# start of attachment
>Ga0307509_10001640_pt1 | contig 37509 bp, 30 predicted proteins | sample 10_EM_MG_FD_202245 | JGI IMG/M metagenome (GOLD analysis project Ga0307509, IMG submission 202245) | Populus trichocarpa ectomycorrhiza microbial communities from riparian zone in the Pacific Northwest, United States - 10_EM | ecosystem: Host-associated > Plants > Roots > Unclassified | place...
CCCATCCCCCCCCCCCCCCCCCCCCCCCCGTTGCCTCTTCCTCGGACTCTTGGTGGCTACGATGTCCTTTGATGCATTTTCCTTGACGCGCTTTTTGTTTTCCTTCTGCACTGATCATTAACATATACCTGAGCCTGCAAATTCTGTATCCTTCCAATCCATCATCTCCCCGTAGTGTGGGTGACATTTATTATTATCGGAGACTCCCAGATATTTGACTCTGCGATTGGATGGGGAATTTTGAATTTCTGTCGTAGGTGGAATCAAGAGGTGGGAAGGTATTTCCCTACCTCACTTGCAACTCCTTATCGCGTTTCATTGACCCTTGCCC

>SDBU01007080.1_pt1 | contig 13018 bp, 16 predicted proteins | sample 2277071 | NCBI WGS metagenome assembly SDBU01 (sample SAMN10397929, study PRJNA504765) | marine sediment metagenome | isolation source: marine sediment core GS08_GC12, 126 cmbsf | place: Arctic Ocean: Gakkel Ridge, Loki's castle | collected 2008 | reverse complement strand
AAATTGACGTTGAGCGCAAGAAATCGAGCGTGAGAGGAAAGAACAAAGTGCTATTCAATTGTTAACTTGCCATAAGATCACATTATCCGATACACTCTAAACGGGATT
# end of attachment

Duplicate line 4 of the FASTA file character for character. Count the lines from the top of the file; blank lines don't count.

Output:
AAATTGACGTTGAGCGCAAGAAATCGAGCGTGAGAGGAAAGAACAAAGTGCTATTCAATTGTTAACTTGCCATAAGATCACATTATCCGATACACTCTAAACGGGATT